◦If you don't already use up-to-date anti-virus and anti-spyware programs in order to keep your computer safer, we recommend that you either buy or download a free program that will help to protect you and your computer.
◦If you have any reason to think that your computer may not be safe due to spyware, keystroke logging, viruses, or someone monitoring your computer usage in some other way, please consider using an alternate computer. If you can't borrow a friend's, you may be able to access a free computer at your local public library or local community center.
◦Avoid websites with which you are unfamiliar. If you feel uncomfortable, log off.
◦If you are walking— remain mentally alert, carry a small noisemaker (like a whistle) and/or flashlight on your keychain, take major streets and paths rather than less-populated shortcuts, keep some change accessible just in case you need to use a pay phone
◦While in the car— keep your doors locked, have extra car necessities (oil, jumper cables, etc.), try not to wait until the last minute to fill your gas tank, plan your route before you start driving
◦When taking a cab— if possible, talk to someone on your cell while you are in the cab to let him or her know where you are until you reach your home
◦When riding the bus or subway— consult a schedule to avoid waiting for a long time at a stop, use the busiest and best-lit stop possible, tell the driver or use the emergency signal if someone is bothering you
Protecting your Child
◦Abusers will sometimes tell a child that the abuse is a secret. Talking openly and directly about abuse-related issues teaches children that it is okay to talk to you when they have questions.
◦Teach children that it is not ok to be touched if they do not want to be touched — whether it's by a stranger or someone they know or trust. Let children know that other people should not be touching them, and if such a situation does occur, the child should tell a trusted adult as soon as possible.
◦Ask your child about the people they go to school with or play with; get to know the other parents and adults around your child.
◦Create a code word so that if your child feels uncomfortable for any reason, they can indicate discomfort or fear discretely.
◦Role-play: Practice with your child about what to say and what to do in an uncomfortable situation. You may even try role-playing, so that they know what to do if they are uncomfortable.
◦Talk about the media. If your child watches a lot of television or plays video games, watch or play with them. Use examples from TV or games that you have watched or played together to start conversations about sexuality and sexual abuse.
◦Make time to spend with your child. If your child comes to you with concerns or questions, make time to talk to them.
Intervening to Help a Friend
◦If you see someone in danger of being assaulted, step in and offer assistance or create a diversion (ex. spill a drink, cut in on a dance, or interrupt the conversation) to make it easier for the prospective victim to walk away. NOTE: Before stepping in, make sure to evaluate the risk. If it means putting yourself in danger, call 911 instead.
◦There is evidence that the mere presence of bystanders reduces crime and that criminals try to avoid being observed while committing crimes. If you are witnessing an uncomfortable situation, don't leave the room and keep your eyes indirectly on the interaction.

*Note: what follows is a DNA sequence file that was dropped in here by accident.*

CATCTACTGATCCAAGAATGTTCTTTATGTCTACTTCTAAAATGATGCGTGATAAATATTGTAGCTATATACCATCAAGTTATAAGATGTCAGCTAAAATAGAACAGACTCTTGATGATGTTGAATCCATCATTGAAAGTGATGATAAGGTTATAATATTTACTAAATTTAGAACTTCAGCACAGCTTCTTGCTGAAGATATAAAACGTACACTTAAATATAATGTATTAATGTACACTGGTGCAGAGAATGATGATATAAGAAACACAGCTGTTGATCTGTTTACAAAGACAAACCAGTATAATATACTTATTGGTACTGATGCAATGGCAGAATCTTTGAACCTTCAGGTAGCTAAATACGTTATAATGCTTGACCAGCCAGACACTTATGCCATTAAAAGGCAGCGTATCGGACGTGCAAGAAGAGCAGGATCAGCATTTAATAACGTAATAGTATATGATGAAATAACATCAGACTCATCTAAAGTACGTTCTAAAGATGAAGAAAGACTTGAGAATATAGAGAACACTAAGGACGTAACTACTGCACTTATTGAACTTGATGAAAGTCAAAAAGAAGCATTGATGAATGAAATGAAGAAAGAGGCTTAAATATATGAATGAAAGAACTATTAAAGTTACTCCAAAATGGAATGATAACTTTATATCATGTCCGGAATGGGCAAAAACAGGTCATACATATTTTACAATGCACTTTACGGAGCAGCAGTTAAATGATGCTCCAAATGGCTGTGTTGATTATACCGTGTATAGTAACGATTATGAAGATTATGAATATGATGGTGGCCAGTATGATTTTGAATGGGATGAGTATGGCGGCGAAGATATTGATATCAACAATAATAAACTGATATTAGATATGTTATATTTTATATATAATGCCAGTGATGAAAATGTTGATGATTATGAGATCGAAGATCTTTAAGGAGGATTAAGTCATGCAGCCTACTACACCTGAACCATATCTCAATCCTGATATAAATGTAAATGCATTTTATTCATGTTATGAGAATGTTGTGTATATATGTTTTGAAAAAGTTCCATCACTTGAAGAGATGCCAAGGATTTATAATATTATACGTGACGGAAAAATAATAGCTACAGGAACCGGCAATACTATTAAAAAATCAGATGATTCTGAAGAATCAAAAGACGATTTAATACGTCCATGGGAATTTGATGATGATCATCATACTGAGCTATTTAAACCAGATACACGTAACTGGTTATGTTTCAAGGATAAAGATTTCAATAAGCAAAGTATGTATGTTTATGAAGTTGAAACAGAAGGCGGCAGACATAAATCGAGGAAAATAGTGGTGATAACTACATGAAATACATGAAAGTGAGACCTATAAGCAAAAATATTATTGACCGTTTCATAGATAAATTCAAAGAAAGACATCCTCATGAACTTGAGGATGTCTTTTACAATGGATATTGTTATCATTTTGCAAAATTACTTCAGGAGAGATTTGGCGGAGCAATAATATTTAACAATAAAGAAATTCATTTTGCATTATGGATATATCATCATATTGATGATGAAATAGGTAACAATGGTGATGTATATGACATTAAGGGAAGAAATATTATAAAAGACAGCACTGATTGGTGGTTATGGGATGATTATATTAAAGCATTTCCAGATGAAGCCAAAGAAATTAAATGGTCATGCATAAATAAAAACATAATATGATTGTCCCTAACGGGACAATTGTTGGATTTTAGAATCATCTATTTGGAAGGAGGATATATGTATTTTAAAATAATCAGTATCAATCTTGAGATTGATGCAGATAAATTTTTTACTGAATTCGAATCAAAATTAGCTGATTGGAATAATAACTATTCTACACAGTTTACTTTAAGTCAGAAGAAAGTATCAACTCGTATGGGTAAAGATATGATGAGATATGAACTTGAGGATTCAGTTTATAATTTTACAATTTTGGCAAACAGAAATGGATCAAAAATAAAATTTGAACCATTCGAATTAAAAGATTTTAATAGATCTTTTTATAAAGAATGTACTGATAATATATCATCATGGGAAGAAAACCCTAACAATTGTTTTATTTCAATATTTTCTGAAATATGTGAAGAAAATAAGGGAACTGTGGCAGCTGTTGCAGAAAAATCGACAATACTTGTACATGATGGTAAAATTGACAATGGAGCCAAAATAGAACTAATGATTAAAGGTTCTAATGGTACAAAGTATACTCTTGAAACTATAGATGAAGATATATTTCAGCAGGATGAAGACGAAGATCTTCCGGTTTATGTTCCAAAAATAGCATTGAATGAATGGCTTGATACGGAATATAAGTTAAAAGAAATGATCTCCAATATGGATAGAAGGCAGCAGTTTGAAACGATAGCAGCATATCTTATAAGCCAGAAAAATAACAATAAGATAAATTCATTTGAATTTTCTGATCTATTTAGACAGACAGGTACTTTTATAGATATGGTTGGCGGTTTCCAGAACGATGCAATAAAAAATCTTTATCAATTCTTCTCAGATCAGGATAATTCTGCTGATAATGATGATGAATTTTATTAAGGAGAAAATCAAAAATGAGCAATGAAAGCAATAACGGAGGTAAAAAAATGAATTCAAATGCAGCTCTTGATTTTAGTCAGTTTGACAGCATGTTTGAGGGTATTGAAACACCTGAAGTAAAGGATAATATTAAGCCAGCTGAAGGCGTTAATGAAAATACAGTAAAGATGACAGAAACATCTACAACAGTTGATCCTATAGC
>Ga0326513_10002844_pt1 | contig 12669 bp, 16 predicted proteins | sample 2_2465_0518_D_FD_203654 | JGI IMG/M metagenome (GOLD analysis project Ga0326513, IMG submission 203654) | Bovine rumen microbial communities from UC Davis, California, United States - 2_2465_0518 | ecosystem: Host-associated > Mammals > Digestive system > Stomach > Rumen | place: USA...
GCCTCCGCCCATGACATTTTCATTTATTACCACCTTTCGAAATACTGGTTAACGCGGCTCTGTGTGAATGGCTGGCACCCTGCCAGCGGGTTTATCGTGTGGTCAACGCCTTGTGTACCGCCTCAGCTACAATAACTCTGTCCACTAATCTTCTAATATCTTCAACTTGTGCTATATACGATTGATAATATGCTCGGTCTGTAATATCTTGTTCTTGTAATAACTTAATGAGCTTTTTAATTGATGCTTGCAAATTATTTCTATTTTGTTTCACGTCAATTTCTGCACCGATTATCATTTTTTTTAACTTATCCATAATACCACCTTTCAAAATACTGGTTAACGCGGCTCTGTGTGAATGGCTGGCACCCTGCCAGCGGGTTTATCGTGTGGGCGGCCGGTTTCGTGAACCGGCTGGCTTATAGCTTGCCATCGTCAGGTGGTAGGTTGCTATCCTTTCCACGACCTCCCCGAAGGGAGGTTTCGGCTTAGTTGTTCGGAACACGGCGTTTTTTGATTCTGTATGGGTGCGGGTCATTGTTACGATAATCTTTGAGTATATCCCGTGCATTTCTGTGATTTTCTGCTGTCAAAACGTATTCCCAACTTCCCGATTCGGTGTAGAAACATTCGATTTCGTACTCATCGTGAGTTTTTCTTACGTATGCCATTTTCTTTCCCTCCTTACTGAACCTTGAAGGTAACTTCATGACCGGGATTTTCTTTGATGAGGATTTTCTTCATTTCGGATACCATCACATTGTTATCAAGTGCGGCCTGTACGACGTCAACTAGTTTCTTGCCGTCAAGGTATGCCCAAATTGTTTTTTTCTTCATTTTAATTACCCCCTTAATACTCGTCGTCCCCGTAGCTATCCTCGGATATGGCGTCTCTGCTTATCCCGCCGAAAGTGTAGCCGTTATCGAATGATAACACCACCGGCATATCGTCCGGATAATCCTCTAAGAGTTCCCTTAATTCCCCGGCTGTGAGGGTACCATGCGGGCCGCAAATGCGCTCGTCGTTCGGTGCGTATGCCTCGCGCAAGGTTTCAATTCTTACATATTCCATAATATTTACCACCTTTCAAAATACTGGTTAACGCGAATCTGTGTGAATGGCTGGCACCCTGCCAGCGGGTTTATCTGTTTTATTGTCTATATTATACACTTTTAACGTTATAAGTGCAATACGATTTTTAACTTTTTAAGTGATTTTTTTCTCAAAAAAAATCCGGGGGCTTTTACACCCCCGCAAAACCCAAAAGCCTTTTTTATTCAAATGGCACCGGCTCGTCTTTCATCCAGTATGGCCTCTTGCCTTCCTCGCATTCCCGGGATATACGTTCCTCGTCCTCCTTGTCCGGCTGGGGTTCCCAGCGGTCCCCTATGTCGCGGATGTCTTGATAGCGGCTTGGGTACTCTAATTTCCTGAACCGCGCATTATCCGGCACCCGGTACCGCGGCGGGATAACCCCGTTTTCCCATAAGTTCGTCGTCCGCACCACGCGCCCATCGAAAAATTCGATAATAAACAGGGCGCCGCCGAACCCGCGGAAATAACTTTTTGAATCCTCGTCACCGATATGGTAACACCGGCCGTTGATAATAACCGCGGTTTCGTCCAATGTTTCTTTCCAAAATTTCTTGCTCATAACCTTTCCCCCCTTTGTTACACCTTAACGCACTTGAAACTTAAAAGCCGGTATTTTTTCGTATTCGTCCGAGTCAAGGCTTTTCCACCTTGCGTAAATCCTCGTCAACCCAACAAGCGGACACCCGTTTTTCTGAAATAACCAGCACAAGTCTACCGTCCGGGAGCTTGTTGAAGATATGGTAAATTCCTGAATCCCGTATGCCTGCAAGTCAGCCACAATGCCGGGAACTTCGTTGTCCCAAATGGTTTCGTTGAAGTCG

◦If you believe someone is dangerously intoxicated or has been drugged, do not leave them alone for any reason, get them immediate medical attention, and keep their beverage for drug testing.
◦If someone you know has been assaulted, listen, be there, encourage your friend to report the crime to law enforcement (call 911 in most areas), and let them know that professional help is available at this website or by calling us at 1.800.656.HOPE (press ONE at the menu).
◦Become knowledgeable about the issue and share your knowledge with others. Let friends know what to look for in a potential offender and how to react if ever in a dangerous situation.
Sexual assault is a crime of motive and opportunity. Ultimately, there is no surefire way to prevent an attack. If you or someone you know has been affected by sexual violence, it's not your fault. You are not alone. The V.S.C.C.F. is available 24/7 to help you — just call them at 1.800.656.HOPE (press ONE at the menu). You can also get live help through the Online Hotline.
G R A F I TT I
We do not care about persons who paint graffiti on a sanctioned wall with the owner's permission. However, we detest cowards who paint property without consent. That changes the classification from art to vandalism. However, the vandals will still try to justify what they do by claiming it's free expression. They often try to vilify those who oppose them by labeling them oppressors of that free expression. Meanwhile, those same vandals cause hundreds of dollars in damage, drive a businesses customers away and lower property values.
We often ask if a graffiti goon would still call it "art" if it was their property being defaced without permission.
Graffiti can also have a more serious meaning due to being gang related. Gangs can use graffiti to mark territory,advertise drug sales, mourn deceased members, announce alliances and issue threats. All the more reason to report and remove it immediately.
If you see tagging in progress dial 9 1 1
For recent graffiti in Orlando report it to (407) 254-GRAF (4723) or click HERE
For recent Orange County graffiti dial 3 1 1. You may also report it on the free app OCFL 311
M.O.S.T. strongly advises you to remove tags immediately after they get documented by law enforcement. We feel it is bad advice for anyone to advise you to leave the tags up a week or two to prevent retaliation. Letting tags remain sends a message of tolerance, lowers the property value for both you and your neighbors and can drive away your customers or potential property buyers. Not to mention that each day you look at the tag is a reminder of how your property was violated. Who needs that kind of aggravation ?